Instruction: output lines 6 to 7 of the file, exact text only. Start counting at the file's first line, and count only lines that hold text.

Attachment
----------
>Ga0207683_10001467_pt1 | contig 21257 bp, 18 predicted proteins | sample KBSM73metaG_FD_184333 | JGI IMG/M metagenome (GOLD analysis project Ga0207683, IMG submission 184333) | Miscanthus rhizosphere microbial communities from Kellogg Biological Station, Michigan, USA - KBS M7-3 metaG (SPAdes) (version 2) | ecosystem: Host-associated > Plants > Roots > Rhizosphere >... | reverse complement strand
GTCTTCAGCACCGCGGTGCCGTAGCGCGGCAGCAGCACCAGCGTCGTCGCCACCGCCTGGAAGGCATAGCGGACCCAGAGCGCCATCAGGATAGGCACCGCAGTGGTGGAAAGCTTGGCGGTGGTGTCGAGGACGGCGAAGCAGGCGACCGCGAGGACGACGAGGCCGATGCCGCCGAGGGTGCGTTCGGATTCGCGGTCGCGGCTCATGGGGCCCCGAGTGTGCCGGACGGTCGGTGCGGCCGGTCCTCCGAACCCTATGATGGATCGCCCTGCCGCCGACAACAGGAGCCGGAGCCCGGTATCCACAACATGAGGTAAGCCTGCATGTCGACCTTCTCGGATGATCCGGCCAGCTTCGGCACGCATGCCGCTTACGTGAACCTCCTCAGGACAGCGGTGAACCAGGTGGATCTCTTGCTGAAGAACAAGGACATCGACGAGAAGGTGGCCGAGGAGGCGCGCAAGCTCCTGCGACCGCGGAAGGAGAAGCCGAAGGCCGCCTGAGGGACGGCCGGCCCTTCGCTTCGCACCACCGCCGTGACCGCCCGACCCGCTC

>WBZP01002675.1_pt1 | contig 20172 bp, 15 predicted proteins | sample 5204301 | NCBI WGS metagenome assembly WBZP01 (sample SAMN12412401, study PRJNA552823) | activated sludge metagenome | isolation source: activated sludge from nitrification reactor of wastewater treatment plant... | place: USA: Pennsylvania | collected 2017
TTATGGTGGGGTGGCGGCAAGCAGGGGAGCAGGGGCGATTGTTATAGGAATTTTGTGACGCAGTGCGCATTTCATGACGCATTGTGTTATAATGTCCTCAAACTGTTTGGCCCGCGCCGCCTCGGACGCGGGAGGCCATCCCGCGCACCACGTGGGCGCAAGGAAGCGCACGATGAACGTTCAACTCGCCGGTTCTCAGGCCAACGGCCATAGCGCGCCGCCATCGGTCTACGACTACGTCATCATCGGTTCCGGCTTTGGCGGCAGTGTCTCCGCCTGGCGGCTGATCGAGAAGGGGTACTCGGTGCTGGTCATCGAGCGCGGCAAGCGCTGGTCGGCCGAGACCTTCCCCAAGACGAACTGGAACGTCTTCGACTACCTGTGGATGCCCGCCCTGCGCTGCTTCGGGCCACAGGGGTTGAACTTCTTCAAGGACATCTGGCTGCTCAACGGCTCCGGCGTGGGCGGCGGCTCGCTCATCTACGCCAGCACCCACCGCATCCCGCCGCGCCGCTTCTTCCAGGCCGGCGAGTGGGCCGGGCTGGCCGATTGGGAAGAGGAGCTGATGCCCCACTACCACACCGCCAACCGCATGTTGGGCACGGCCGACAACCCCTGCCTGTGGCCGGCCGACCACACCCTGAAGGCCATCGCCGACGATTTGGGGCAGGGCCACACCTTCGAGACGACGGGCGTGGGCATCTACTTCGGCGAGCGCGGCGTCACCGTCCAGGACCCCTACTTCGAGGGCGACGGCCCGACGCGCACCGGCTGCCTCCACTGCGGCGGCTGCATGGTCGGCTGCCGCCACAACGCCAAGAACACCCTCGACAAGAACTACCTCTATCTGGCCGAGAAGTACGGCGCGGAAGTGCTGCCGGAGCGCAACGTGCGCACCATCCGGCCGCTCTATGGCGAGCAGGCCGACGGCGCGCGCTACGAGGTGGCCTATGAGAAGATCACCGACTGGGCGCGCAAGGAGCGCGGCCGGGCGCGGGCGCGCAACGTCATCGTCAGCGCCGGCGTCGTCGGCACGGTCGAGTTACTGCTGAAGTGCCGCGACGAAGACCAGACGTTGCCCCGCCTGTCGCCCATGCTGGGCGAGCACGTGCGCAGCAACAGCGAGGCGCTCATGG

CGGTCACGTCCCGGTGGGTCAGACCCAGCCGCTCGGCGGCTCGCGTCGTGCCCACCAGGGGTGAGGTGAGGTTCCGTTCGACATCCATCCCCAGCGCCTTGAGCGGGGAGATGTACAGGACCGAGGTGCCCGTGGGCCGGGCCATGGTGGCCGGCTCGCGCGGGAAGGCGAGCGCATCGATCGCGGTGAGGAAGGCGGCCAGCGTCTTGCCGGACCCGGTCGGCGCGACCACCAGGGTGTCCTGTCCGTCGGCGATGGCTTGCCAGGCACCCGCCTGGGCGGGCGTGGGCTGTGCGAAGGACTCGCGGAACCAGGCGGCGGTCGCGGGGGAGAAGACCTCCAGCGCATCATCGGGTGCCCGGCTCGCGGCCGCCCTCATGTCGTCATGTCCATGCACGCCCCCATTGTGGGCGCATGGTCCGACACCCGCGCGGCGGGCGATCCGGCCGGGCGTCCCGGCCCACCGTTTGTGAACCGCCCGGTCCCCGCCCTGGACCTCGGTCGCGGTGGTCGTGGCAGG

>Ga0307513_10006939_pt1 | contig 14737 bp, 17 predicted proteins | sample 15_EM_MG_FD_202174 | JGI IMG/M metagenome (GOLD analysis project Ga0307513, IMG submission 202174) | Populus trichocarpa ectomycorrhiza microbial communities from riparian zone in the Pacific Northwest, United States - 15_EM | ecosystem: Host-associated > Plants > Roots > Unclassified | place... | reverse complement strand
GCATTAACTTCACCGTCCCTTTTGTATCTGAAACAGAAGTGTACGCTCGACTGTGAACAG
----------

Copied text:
>Ga0307513_10006939_pt1 | contig 14737 bp, 17 predicted proteins | sample 15_EM_MG_FD_202174 | JGI IMG/M metagenome (GOLD analysis project Ga0307513, IMG submission 202174) | Populus trichocarpa ectomycorrhiza microbial communities from riparian zone in the Pacific Northwest, United States - 15_EM | ecosystem: Host-associated > Plants > Roots > Unclassified | place... | reverse complement strand
GCATTAACTTCACCGTCCCTTTTGTATCTGAAACAGAAGTGTACGCTCGACTGTGAACAG